* "Lowest common denominator" implies that whatever, or whomever, is in question, has appeal for the most people, because there's no baseline; that is, no matter how unsophisticated, uncultured, and flat out stupid someone is, they'll find appeal in that thing or person. But this is untrue. I look at Dave Portnoy and Candace Owens. They're as lowest common denominator as it gets. I know, though, that no matter how unsophisticated, uncultured, or flat out stupid someone is, they've never gotten anything from something Dave Portnoy or Candace Owens has said or written. They've never been entertained, even if, in the case of Portnoy, they are a person who can be entertained by toilet humor in the rest of their life. Or, in the case of Owens, if their idea of smart political commentary is someone slipping in a "Let's Go Brandon." Why do I say this? Because no matter how low you are, if you are the lowest of the low, there is nothing at all to be had for you in what those people say or write. There's no entertainment even of the lowest order. There's no humor of the lowest order. So what is there with the lowest common denominator? There's nothing. And anyone can partake of nothing, and not feel bad or worse about themselves, because they think they could do whatever that is, too. People are that passive. Their standards are the absence of standards: sea level. Not ten, not -10, but zero. They don't want to laugh. They don't want to feel good. "Nothing" is a neutral move. The lowest common denominator is that which serves up nothing. A sandwich of air.
* In many ways, the key to business right now, to having a platform, a million Twitter followers, to entertainment, to media, is to give people nothing. That's what you're peddling: nothing. Air. Not even breathable air, though: spent air.
* My niece got the teacher she wanted for first grade. She's shy. She'll say that. She is okay with just having a few friends. She's smart. She knows this teacher already, because her brother had her. So when her brother--my nephew--was on Zoom with the teacher, my niece was hanging around in the background, and she must have gotten into frame enough that the teacher came to know her such that she'd say hello to my niece when she saw her in-person. The teacher was teaching the kids how to read, and my niece, by hanging around, and also being smart, learned how to read as a result, so she's going into first grade already able to read books. She read one the other day. That is very cool, and of course I am rather proud of this.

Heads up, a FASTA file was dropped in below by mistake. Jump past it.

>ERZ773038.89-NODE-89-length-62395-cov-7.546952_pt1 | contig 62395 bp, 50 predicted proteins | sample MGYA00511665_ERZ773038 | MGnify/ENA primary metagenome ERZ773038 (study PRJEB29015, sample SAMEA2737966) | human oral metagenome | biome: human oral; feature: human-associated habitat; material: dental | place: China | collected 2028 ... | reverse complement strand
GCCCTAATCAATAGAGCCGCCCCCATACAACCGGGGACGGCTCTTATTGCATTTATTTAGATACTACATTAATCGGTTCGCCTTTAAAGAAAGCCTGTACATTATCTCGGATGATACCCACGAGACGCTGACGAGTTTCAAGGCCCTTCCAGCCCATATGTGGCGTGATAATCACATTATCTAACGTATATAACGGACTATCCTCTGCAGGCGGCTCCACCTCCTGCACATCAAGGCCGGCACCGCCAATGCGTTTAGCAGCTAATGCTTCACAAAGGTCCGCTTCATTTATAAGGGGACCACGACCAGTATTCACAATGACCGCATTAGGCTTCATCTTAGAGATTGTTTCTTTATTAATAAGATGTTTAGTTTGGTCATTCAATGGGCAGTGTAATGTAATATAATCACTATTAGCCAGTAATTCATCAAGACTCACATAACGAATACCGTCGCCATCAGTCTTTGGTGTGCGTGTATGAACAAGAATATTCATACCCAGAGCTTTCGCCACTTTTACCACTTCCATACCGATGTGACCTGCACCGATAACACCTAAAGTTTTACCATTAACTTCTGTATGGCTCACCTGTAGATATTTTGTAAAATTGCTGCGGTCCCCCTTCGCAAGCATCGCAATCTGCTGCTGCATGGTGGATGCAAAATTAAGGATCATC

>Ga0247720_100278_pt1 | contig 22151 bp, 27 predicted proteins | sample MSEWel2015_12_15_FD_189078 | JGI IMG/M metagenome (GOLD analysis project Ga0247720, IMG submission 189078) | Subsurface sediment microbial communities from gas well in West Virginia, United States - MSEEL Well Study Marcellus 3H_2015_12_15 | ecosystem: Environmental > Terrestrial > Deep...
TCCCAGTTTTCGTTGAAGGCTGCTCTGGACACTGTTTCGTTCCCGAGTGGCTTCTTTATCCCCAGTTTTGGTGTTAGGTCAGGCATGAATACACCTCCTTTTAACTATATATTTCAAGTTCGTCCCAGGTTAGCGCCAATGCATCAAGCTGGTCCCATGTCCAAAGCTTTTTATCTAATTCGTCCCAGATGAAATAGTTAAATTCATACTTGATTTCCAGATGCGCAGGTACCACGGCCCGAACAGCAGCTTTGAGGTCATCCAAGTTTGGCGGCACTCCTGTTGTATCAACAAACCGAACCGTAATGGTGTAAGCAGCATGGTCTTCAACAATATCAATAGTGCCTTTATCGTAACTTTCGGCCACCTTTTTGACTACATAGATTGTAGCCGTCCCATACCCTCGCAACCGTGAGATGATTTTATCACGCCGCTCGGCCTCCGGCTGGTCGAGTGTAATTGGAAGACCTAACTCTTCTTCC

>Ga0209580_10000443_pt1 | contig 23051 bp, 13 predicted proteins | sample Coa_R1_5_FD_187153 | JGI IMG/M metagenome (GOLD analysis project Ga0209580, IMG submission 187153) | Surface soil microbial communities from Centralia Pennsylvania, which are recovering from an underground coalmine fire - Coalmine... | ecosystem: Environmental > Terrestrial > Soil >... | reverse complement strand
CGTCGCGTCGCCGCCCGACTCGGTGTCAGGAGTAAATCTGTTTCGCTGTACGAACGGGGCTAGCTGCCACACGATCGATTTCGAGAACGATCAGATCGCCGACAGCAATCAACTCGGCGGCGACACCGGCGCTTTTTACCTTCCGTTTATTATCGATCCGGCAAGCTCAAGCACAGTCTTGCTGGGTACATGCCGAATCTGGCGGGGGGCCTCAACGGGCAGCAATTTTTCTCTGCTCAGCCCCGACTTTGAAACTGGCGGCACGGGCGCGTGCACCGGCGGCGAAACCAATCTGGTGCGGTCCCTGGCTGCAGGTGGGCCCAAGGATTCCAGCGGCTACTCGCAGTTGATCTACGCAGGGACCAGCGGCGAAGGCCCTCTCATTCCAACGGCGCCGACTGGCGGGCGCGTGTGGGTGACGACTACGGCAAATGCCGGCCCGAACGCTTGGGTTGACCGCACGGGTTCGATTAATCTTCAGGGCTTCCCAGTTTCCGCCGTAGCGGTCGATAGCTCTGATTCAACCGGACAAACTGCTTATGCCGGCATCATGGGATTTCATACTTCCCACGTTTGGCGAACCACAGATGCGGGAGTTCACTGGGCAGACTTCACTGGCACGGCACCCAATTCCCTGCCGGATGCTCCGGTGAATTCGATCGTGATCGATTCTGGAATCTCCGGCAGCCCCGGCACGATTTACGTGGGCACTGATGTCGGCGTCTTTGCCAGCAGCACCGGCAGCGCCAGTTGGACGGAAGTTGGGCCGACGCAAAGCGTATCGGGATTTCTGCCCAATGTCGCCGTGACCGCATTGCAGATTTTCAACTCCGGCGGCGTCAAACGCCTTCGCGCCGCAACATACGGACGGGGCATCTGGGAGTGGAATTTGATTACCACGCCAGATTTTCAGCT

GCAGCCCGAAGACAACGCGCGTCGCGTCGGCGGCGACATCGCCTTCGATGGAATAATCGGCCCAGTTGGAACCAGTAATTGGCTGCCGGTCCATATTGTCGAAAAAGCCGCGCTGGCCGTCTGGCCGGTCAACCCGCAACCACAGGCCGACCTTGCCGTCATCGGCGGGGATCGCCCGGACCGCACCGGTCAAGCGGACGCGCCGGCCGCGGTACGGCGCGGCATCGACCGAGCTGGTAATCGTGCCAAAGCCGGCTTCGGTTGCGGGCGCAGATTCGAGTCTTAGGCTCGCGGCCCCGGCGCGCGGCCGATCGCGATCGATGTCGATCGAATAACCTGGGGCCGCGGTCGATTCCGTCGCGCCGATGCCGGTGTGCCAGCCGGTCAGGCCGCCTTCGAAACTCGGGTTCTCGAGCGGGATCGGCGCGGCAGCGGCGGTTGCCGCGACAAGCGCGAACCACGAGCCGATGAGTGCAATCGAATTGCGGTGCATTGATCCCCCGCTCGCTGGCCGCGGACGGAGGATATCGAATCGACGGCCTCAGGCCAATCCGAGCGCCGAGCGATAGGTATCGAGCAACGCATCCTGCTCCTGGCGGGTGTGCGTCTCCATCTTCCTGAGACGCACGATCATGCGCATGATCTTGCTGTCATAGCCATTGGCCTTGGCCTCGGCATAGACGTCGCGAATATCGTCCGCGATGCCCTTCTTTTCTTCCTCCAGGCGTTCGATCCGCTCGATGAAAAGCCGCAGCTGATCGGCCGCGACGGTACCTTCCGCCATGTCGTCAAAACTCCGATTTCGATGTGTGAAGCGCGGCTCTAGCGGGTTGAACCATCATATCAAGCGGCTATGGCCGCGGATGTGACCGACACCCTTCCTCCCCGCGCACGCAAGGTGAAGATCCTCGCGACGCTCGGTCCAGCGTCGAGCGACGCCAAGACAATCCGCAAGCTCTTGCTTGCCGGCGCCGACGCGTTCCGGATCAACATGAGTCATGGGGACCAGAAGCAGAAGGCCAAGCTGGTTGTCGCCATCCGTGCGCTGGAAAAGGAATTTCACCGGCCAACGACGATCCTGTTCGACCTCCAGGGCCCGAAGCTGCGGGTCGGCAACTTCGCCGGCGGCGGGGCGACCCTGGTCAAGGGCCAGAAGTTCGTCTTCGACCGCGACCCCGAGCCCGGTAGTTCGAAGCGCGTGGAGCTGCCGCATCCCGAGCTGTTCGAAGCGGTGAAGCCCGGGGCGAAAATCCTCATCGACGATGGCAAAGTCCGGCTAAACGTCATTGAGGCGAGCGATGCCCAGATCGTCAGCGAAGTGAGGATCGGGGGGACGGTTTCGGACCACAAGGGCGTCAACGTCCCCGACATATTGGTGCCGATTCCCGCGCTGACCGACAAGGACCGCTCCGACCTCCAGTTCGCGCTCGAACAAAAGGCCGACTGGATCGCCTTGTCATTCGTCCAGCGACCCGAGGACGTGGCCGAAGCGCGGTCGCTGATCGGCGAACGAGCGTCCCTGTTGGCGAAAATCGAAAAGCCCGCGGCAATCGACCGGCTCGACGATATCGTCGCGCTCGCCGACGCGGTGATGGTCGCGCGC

* A friend of mine was on vacation recently, and he took one of his girls to the bookstore in that town which was just off of the beach because he wanted to see if they had any of my books. My friend told me that there was a writer at a table in the middle of the store. Now, my friend knows more about the publishing industry than anyone alive save for me, because we talk about it every day on the phone, and usually many times each day on the phone, and have done so for years. The writer starts talking down to my friend, which isn't a surprise at all. That's how these people are, despite this guy being what my friend described as "a boring fuck stick." Language! But my friend is a sporty looking fit guy, and probably had on like a Red Sox hat, and the writer says something to him like, "Are you a reader?" Tool. The guy is going on and on about his boring book, part of a trilogy, and then he asks my friend who he is reading right now, which is what my friend was waiting for, of course, so he could humiliate this guy, pull up the site, whatever he was going to do. I'm sure he was looking forward to it. But his little girl messed it up, as he told me, because she all of a sudden says, "My daddy's best friend is Colin Fleming. He's the greatest writer who has ever lived. He lives in Boston!"
* Next week on Downtown I'll discuss the last three stories in Brackets, and the week after will be entirely about the Beach Boys' Smile and the Smile sessions.
* Listened to the Vaccines' latest EP and LP, but I do that most days, as well as the Hollies' Evolution and Greatest Hits. Pitched something on the Five Royales. Two op-eds written today. Off to run stairs now and do my push-ups.